Building a Team
With most of the technical stuff out of the way, building a team is probably your most important decision. You want people who genuinely care about animals and can deal with the ups and downs of this profession. People who will be able to comfort owners in bad times and make pets as comfortable as possible. It’s not a job that anyone can do and you have to use your judgement to find the right people.
If you read through reviews on sites like Yelp, you’ll see that most focus on how the staff treated them. Businesses that are rated high are showered with praise about how wonderful people treated them and their pets. Those that rate low are called cold and callous toward them and their pets. You’ll learn quickly how important these reviews are to your success.
Marketing to the Community
Lining everything up means nothing if you can’t get people in the door. Depending on your budget, there are affordable ways to promote yourself online and through local advertisements. I stress local here because you want to focus on your immediate community before branching out elsewhere. That might mean sponsoring local youth sports teams or providing free promotional products at a town festival.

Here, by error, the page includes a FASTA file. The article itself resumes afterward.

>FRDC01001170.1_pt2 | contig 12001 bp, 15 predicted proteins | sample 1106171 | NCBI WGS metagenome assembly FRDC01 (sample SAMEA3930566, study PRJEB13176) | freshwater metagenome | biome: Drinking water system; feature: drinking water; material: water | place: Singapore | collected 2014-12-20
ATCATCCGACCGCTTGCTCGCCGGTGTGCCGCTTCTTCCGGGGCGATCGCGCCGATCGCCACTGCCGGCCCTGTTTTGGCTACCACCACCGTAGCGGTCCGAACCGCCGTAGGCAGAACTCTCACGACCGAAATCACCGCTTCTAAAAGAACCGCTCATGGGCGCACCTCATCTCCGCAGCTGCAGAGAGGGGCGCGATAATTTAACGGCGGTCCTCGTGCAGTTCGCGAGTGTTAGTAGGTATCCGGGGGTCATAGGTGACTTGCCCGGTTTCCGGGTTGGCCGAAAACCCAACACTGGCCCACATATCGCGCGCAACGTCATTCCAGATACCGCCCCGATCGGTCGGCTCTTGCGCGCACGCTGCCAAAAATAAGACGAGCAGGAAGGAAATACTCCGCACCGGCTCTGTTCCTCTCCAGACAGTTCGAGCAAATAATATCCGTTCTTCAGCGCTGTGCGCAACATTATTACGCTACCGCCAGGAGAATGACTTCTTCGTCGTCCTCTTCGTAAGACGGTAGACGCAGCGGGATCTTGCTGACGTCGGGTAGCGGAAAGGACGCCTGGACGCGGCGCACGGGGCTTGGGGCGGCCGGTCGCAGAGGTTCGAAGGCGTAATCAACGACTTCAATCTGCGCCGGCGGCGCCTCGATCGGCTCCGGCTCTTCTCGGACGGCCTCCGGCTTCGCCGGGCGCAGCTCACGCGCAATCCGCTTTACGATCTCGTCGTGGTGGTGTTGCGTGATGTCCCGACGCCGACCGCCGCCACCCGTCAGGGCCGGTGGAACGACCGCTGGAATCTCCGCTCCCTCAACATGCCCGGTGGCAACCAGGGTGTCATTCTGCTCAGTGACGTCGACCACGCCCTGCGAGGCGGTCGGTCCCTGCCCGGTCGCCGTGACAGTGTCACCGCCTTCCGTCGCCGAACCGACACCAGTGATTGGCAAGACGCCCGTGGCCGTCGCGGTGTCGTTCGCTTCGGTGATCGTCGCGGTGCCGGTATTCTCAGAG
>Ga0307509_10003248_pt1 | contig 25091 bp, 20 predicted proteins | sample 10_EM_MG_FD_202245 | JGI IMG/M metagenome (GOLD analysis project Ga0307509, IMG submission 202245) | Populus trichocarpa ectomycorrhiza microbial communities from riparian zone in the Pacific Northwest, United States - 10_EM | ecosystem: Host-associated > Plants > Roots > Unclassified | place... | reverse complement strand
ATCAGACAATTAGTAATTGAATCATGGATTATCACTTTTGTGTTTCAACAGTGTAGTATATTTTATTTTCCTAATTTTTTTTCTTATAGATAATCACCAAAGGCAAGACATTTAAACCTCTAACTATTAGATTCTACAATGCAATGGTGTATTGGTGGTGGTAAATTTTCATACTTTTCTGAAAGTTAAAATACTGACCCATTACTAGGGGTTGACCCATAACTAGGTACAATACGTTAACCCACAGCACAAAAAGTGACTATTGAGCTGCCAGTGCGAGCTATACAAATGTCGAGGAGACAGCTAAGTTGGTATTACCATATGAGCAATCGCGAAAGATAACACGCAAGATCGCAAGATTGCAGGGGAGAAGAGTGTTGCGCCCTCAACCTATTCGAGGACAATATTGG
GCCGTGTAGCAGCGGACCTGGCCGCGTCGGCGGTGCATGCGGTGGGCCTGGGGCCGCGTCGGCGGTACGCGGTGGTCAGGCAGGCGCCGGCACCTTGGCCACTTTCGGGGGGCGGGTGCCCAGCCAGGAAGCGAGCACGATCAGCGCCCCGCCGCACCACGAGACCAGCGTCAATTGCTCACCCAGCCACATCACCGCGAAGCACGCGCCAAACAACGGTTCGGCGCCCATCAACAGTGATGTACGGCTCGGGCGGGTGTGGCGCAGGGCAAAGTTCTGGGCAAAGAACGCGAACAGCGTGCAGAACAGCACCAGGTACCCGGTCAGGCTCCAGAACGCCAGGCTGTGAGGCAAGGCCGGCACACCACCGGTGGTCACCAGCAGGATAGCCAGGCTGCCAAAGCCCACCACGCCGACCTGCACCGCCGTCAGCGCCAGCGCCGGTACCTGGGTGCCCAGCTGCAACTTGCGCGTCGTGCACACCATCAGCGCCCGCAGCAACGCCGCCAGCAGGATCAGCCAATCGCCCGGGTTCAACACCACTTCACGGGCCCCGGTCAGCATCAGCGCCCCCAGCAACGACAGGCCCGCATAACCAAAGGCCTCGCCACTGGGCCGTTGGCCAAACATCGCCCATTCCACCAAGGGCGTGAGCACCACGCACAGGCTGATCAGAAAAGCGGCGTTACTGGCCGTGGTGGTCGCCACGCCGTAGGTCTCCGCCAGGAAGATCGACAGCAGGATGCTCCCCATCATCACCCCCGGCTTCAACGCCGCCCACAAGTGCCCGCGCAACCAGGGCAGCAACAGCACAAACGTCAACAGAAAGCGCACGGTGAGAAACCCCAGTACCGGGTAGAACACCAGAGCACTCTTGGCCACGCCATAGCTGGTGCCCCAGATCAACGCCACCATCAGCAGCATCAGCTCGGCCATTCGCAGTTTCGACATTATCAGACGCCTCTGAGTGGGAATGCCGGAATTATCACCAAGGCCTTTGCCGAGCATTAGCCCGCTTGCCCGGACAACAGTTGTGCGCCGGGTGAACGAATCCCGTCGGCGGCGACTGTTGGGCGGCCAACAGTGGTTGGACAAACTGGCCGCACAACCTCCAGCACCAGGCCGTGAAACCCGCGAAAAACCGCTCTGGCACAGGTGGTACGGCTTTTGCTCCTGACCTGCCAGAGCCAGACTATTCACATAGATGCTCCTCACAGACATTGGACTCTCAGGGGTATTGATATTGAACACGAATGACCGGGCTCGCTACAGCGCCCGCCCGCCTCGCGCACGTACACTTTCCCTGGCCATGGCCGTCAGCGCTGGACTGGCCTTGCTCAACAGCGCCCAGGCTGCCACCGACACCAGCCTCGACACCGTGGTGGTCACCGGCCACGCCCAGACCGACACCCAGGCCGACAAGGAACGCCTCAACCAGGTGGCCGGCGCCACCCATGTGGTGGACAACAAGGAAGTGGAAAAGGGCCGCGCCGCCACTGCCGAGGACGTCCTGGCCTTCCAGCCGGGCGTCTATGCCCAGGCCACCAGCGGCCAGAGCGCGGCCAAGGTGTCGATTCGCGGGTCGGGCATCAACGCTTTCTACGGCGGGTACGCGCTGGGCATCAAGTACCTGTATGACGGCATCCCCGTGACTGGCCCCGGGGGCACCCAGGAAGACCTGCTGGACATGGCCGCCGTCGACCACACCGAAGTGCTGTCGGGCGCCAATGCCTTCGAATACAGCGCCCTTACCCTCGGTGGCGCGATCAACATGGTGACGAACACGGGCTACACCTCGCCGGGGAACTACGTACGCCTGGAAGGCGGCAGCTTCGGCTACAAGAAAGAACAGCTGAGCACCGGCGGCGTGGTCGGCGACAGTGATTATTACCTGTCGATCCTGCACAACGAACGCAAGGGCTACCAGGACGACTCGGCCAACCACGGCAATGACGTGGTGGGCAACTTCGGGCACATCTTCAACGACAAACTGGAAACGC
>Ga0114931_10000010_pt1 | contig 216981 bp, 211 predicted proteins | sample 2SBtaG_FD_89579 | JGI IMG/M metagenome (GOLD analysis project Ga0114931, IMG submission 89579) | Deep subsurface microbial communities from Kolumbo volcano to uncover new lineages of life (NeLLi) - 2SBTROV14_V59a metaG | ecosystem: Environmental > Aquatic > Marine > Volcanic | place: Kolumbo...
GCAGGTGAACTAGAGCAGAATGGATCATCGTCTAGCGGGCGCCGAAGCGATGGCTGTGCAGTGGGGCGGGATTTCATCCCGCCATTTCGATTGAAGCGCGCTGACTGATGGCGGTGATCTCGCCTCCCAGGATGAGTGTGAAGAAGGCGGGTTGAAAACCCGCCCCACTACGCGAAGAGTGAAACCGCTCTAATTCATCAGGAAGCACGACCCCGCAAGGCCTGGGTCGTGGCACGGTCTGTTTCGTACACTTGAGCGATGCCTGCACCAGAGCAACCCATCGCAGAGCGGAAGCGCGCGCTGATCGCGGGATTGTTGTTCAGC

But what you’ll find is that nothing beats word-of-mouth. A good veterinarian gets most of their business this way. If you provide quality service, you’ll create a customer for life. And they’ll tell their friends about their experience too. So while plastering the town with ads helps, nothing works better than providing a welcoming experience to pet owners.